Li said his company still is negotiating possible tax incentives for building the facility in Chicago. A spokesman from the mayor's office said there are no city incentives but the company could be eligible for a county property tax credit. firstname.lastname@example.org
The $280 million 95th Street terminal project is expected to be completed in late 2018. (Nancy Stone / Chicago Tribune)
The CTA plans to reroute some weekday rush-hour Red Line "L" trains onto the Green Line starting next month to allow for more construction at the 95th Street station.
The next construction phase will include work on the tracks, the existing station platform and the foundations of the new north and south terminal buildings, CTA spokesman Jeff Tolman said. To do the work, the CTA will have to close the east and west sides of the tracks at 95th, at separate times.
What does this mean for South Side commuters? The work will affect off-peak trains during the morning and afternoon weekday rush hours, so riders will have to make sure they get on the right train.
From 7:56 a.m. to 9:14 a.m., every other southbound Red Line train starting at Howard Street will be rerouted after the Roosevelt station to the Ashland/63rd Green Line stop, the CTA said.
Depending on riders' location, some customers going in the off-peak direction may have to wait a few extra minutes, Tolman said.
The rerouting, which will affect about 10 percent of all Red Line trains, begins April 2 and will continue until fall.
All trains will be marked with destination signs, showing Ashland/63rd, 95th/Dan Ryan or Howard, and announcements will be made at stations, CTA spokeswoman Tammy Chase said.
CTA to get $1.1 billion federal grant to upgrade Red Line
Motorists on the Dan Ryan Expressway also will see the extended closure of the northbound left lane near 95th Street beginning as soon as March 18, depending on the weather, and continuing into the fall. The lane also was closed last fall.
The $280 million 95th Street terminal project, expected to be completed in late 2018, involves completely rebuilding the Red Line South's busiest station, which sees 20,000 passengers and 1,000 bus trips a day. The station is the southernmost stop on the Red Line — the agency plans to extend the line south to 130th Street, but has not yet acquired the funding.
Kiewit Infrastructure, the firm that will build the MILWAUKEE modern
streetcar line in Wisconsin's largest city, will be hiring workers for
track installation that will start in the coming months, the "urban
milwaukee dot com" site reports. Utility relocation already is underway.
The city is buying dual-mode Brookville Equipment "Liberty" model
streetcars for the project -- the same type operating at Dallas-Oak Cliff,
being delivered to Detroit Q Line and ordered by Oklahoma City. Milwaukee
expects delivery of its first Brookville streetcar in December 2017. Five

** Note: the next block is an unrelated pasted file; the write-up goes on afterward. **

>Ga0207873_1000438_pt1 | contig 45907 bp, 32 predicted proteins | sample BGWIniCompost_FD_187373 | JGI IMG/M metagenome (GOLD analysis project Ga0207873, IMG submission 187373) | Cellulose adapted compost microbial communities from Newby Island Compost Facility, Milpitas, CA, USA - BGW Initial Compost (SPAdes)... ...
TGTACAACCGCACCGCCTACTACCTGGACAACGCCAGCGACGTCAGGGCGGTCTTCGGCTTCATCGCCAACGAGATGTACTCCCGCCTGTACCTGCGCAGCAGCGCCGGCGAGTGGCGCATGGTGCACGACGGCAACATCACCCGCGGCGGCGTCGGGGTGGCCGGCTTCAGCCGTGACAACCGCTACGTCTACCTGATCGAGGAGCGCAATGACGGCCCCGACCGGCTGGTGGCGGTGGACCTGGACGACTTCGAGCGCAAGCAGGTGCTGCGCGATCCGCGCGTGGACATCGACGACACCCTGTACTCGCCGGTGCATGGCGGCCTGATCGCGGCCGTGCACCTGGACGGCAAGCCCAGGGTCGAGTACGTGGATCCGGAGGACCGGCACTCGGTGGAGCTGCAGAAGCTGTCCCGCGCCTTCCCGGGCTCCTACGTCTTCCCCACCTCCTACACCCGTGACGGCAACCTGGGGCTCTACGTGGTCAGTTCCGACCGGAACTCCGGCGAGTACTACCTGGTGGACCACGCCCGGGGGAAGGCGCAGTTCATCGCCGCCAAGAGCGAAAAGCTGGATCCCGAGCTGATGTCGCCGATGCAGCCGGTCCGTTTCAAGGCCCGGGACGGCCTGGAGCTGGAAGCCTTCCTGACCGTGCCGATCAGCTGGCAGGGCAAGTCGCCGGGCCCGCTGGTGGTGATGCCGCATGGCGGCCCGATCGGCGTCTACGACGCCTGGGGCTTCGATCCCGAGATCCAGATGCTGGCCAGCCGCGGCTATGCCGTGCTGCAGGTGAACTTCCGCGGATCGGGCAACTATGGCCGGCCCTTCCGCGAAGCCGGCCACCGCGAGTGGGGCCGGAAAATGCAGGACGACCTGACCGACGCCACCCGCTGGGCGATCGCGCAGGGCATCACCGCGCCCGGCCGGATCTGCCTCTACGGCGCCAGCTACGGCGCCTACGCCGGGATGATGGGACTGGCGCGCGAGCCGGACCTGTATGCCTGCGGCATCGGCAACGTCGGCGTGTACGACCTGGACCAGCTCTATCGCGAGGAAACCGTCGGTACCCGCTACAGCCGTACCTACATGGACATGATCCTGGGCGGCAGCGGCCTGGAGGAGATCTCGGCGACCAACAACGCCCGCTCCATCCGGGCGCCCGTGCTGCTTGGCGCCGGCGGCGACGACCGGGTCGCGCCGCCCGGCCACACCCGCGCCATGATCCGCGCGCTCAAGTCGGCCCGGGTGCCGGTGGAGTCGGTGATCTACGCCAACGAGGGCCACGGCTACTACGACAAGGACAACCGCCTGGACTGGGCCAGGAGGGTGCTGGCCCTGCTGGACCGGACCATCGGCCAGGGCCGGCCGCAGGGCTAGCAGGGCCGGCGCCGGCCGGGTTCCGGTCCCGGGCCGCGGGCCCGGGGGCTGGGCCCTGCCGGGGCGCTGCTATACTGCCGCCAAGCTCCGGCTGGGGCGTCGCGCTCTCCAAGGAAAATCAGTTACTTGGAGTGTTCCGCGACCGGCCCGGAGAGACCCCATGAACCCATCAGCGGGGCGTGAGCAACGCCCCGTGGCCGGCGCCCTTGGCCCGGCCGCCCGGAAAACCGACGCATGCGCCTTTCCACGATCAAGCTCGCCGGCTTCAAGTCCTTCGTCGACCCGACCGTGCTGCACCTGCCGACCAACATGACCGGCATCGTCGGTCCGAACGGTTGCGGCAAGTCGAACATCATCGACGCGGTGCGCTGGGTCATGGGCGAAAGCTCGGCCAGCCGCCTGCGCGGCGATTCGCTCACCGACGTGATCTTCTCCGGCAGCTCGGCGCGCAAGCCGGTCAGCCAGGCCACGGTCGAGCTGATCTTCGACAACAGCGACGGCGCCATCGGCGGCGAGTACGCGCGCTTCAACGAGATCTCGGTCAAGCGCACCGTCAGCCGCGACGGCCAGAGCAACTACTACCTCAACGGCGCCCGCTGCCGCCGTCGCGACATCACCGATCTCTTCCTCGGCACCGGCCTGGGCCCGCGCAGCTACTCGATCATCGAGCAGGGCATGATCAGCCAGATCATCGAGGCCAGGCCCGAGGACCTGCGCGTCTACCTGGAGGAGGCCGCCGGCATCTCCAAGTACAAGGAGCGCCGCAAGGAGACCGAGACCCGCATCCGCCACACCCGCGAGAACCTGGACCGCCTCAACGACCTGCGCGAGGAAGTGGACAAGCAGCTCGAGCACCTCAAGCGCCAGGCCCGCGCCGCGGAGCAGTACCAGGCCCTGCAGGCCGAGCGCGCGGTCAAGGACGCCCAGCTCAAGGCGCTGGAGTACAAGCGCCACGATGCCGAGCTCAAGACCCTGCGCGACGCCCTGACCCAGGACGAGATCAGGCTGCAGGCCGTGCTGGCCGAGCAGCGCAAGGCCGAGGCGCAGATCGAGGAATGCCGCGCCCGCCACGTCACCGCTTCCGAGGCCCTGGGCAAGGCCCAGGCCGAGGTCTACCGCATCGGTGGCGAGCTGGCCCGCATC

will be acquired: four for the starter line and one for the wire-free
Lakefront extension to a planned high rise development. The next phase
would be a 4th Street extension north to a planned sports arena. The
Milwaukee Bucks NBA professional basketball team plans the arena as part of
an entertainment complex.
Progress continues on the Electroliner restoration project. This is a very large, complex multi year project that began in 2013. In the past three and one half years, hundreds of individuals (including a significant number of NEW IRM members) have donated over $850,000 and a small crew of dedicated workers have worked weekly on interior restoration (more hands are needed - if interested, contact Ed Oslowski at (773) 710-3226.)
The motors are at a contractor and a number have been rebuilt/repaired and returned to Union. Four new wheels have been fabricated, the others have been turned to the original NSL profile, and the trucks are nearing complete tear down and restoration (with some new parts) at Avalon Car Company in Milwaukee. Reupholstering of seats is ongoing. These projects have been very expensive and taken much of the money that has been donated.
Major projects remain, especially restoring the air conditioning system. We have several members with expertise in HVAC who we hope will help with this project.
Our estimated need to complete the restoration of the Electroliner, hopefully to operational condition by the end of 2017 and full restoration by the end of 2020, is $1.2 million. That is a very ambitious goal! We have applied for and received a number of grants and more requests are being planned for the next few months. We have also received several extremely generous donations and bequeaths, which were unexpected but allowed us to begin the "heavy" work described above.
In order to continue our work, especially on the air conditioning, we need to keep money coming in. As we approach the end of the year we ask that you consider a special donation to the Electroliner fund by the end of December. We will continue to report on our progress - look for at least one story and pictures in one of the upcoming RAIL & WIRE issues in 2017!
Donations can be made with a credit card by visiting www.irm.org and going to the “Museum Store” (look under “Bestsellers” “$25 NSL . . .” or by sending a check (IRM Electroliner Fund) or your credit card information to: IRM, PO Box 427, Union IL 60180. You can also call during normal business hours (815) 923 4391 #2.